Tour of the Alps: Lopez denies Pinot to win stage 4

Miguel Ángel López (Astana Qazaqstan) won stage 4 of the Tour of the Alps after he caught and passed lone escapee Thibaut Pinot (Groupama-FDJ) a kilometre from the finish at Kals am Grossglockner.

Pinot, who has been blighted by injury in recent seasons, was part of the day's early break and he dropped his companions at the bottom of the 12.5km haul to the finish. He had 40 seconds on hand on the chasing peloton when he struck out alone, and he initially looked set to withstand the pursuit, which was being led by Ineos Grenadiers.

López, however, attacked with purpose from the chasing group with 4km to go, and he gradually clawed back his deficit on Pinot on the approach to the finish, catching the Frenchman beneath the flamme rouge and then clipping away almost immediately.

Pinot, who was seeking his first victory since he won atop the Tourmalet on the 2019 Tour, took second place at 7 seconds, while Romain Bardet (DSM) beat race leader Pello Bilbao (Bahrain Victorious) in the sprint for third place, 15 seconds down on López.

The time bonus means that Bardet has sliced his deficit on Bilbao in the overall standings to just two seconds ahead of Friday's final stage. Attila Valter (Groupama-FDJ) lies third at 12 seconds, while Pavel Sivakov (Ineos) remains fifth at 16 seconds.

But while the jersey stays with Bilbao and the stage win fell to López, the story of the day belonged to Pinot, who for so long looked set to turn the page on years of heartache with a stylish solo victory.

Instead, Pinot's hopes were dashed within sight of the line, and his disappointment was palpable when he spoke to reporters moments after the finish.

"It pisses me off because it would have been good for me after the last two years I've been through," Pinot said. "I could have turned that shitty page and moved on to something else."

At the podium, meanwhile, López was celebrating the first victory of his second coming with Astana Qazaqstan, having rejoined the team after a turbulent hiatus in the colours of Movistar. The Colombian had made an unsuccessful long-range offensive on stage 2, but he chose his moment more carefully here, posting teammates Sebastian Henao and Fabio Felline in the early break and then biding his time for the finale.

"We were convinced today that it was a really good finish for us," López said. "I'm really happy with what I did at the end. Having riders in the break helped me and I was pretty happy in the group behind. We knew it was going to be close, and when I saw the possibility, I went for it."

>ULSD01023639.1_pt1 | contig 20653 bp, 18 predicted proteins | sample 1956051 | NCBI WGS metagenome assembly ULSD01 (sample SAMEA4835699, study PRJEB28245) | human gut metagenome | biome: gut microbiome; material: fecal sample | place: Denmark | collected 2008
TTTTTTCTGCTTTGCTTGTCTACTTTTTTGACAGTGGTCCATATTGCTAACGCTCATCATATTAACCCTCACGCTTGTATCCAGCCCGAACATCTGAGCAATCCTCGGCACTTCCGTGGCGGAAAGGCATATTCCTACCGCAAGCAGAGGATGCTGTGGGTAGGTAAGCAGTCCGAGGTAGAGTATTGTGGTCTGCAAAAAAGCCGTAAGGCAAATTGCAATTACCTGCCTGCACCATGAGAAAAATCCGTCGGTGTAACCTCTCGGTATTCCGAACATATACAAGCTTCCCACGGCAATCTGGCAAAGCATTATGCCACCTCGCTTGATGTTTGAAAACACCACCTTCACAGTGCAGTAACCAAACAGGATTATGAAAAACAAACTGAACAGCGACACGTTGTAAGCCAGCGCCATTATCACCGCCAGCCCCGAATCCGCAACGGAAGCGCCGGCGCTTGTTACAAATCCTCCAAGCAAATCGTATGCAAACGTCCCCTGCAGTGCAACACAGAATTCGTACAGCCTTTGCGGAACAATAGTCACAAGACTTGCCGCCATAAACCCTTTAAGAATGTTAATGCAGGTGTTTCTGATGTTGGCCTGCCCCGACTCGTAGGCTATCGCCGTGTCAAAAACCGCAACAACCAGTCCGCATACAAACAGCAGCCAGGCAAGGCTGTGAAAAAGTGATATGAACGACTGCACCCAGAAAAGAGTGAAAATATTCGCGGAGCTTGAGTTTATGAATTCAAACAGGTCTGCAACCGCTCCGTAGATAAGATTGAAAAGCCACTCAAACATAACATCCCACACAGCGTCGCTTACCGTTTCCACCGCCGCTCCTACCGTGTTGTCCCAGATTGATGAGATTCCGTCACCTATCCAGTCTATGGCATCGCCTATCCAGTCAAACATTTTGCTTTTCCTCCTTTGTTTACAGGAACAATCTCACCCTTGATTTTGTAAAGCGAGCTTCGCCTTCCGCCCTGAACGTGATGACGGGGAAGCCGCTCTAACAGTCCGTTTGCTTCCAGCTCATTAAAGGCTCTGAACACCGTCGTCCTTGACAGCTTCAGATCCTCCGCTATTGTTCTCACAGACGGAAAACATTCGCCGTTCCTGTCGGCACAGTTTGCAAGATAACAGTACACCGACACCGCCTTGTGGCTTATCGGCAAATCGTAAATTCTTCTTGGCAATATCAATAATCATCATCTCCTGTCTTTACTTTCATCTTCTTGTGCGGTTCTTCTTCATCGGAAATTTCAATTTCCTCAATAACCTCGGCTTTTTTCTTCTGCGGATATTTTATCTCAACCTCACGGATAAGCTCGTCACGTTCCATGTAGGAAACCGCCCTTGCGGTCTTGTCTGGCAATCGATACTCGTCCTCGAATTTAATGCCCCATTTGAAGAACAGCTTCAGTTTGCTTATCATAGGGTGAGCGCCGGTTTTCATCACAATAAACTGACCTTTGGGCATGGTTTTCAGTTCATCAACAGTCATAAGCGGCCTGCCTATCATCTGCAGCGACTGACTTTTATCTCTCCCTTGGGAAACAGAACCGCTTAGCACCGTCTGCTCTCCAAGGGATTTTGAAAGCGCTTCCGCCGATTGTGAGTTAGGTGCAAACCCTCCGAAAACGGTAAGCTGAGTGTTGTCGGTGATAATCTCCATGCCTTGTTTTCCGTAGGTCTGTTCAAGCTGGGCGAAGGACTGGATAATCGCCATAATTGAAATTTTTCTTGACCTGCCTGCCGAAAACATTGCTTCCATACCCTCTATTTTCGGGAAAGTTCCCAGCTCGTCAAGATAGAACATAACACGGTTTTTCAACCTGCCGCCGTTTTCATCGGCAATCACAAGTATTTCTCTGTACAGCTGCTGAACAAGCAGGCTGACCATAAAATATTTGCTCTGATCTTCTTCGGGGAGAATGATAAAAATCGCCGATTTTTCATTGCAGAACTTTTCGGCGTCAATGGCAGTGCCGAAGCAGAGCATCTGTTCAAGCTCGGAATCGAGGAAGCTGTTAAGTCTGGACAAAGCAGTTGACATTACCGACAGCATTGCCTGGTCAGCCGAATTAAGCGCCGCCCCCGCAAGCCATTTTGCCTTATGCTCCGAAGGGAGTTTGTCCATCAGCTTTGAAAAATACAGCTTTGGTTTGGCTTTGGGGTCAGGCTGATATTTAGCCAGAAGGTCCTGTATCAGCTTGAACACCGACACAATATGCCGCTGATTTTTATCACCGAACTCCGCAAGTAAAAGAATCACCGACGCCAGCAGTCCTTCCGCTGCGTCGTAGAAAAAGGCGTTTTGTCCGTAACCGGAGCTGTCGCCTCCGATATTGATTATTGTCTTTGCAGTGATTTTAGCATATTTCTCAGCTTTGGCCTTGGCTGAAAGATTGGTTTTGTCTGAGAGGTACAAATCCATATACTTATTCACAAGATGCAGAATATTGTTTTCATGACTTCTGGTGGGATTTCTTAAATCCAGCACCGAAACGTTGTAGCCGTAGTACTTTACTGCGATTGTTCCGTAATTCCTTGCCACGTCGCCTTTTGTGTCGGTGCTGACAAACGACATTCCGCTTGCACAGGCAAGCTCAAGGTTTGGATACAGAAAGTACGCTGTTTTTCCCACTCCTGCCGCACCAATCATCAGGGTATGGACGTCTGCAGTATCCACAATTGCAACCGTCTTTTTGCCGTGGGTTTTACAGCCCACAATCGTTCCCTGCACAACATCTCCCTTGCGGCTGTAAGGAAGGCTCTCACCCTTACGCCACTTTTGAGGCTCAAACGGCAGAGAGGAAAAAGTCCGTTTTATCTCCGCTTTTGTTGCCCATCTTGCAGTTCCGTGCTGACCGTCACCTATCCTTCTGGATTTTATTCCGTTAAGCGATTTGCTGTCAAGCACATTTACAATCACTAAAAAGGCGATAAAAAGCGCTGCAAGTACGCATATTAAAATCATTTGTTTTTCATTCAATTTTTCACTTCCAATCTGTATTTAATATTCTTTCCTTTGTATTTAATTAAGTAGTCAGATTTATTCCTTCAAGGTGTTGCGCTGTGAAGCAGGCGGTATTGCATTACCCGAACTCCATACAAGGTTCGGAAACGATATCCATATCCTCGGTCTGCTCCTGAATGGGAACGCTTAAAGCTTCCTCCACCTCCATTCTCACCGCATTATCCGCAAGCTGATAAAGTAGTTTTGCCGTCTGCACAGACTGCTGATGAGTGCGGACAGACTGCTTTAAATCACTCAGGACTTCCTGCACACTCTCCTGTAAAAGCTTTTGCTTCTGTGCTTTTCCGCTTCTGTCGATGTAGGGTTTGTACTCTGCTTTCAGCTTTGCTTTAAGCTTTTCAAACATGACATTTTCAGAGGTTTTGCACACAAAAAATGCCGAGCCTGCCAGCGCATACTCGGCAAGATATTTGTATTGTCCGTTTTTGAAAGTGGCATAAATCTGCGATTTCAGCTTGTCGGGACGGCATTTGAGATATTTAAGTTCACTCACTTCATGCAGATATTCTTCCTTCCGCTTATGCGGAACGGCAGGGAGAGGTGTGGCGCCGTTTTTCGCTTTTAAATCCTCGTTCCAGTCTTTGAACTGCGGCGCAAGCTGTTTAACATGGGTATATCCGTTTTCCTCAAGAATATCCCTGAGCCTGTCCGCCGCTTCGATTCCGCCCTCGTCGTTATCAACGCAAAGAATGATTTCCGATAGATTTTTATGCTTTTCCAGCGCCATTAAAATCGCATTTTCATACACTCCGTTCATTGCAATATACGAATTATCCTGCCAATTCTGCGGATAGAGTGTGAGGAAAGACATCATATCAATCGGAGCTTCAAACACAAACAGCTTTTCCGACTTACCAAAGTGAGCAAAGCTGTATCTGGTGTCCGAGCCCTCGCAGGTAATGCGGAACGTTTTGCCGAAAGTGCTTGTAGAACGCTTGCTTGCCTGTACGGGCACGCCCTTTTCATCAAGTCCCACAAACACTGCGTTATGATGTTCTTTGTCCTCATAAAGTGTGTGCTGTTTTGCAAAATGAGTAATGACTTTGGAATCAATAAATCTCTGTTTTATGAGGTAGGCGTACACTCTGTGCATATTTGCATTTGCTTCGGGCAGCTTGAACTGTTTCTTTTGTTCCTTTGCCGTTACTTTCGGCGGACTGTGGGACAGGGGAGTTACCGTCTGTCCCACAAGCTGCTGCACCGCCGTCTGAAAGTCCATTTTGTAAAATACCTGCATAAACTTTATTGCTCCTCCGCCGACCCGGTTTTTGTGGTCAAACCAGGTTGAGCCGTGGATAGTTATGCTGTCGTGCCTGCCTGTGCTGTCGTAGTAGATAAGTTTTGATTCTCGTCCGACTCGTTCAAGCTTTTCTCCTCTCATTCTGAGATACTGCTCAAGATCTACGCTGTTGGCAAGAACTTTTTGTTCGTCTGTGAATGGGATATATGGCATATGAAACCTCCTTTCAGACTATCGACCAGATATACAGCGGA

How it unfolded

As the Tour of the Alps crossed into Austria, the early climb Kartitscher Sattel provoked a flurry of attacks, with stage 1 winner Geoffrey Bouchard (AG2R Citroën) claiming the mountains points at the summit. It took some time, however, for a stable break to establish itself, with the day's key move eventually forging clear after 60km.

Pinot was joined at the front by Sebastian Henao, Fabio Felline (Astana Qazaqstan), Andrey Amador, Ben Swift (Ineos Grenadiers), Matteo Fabbro, Anton Palzer (Bora-Hansgrohe), Jonathan Caicedo, Merhawi Kudus (EF Education-EasyPost), Omer Goldstein (Israel-Premier Tech), Abner Gonzalez (Movistar), Natnael Tesfazion (Drone Hopper-Androni Giocattoli), Igor Arrieta (Equipo Kern Pharma), Unai Iribar (Euskaltel Euskadi) and Nicolas Prodhomme (AG2R Citroën), and they established a lead of over two minutes by the summit of Gailberg Sattel.

That gap began to drop slightly on the valley road that led to the base of the final climb, and the cohesion of the move also began to fragment, with Swift, Iribar, Caicedo and Goldstein drifting off the front inside the final 15km.

Once they swung left onto the climb towards Kals am Grossglockner, Goldstein took off alone, but he wouldn't last long at the head of the race. Pinot's quality told on the steepest section of the ascent, as he danced across to Goldstein with Henao and Tesfazion before pressing on alone with 10km to go.

By that point, Pinot had 45 seconds in hand on a reduced peloton, which was now led by Ineos after DSM had set the tempo in the valley. Although the pace was high behind, Pinot held his own on the most demanding section of the ascent and he entered the final 6km still with his 45-second lead intact.

Ineos had Richie Porte and Eddie Dunbar working on behalf of Sivakov, who would make an unsuccessful attempt to shake off Bilbao in the final kilometre. The only telling attack from the group, however, came from López, who powered clear with 4km to go after the remnants of the break had been caught.

By then, Pinot's lead had been cut to less than half a minute, and López would set about steadily whittling down that advantage on the approach to the finish, swooping past with 1,000 metres to go.

After Sivakov's attack petered out, thoughts turned to the sprint for bonus seconds, and Bardet showed his sharpness to beat Bilbao to third place, thus setting up a tense finale to the Tour of the Alps on Friday.

That GC battle, however, felt a side issue to Pinot's personal drama on the Grossglockner, where any satisfaction at his fine solo effort seemed to have been overwhelmed by his disappointment at missing out on the win. Famously, the Frenchman has a tattoo of the slogan 'Solo la vittora è bella.' It won't have felt like it on Thursday, but defeat can be beautiful in its own way too."

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Barry Ryan
Head of Features

Barry Ryan is Head of Features at Cyclingnews. He has covered professional cycling since 2010, reporting from the Tour de France, Giro d’Italia and events from Argentina to Japan. His writing has appeared in The Independent, Procycling and Cycling Plus. He is the author of The Ascent: Sean Kelly, Stephen Roche and the Rise of Irish Cycling’s Golden Generation, published by Gill Books.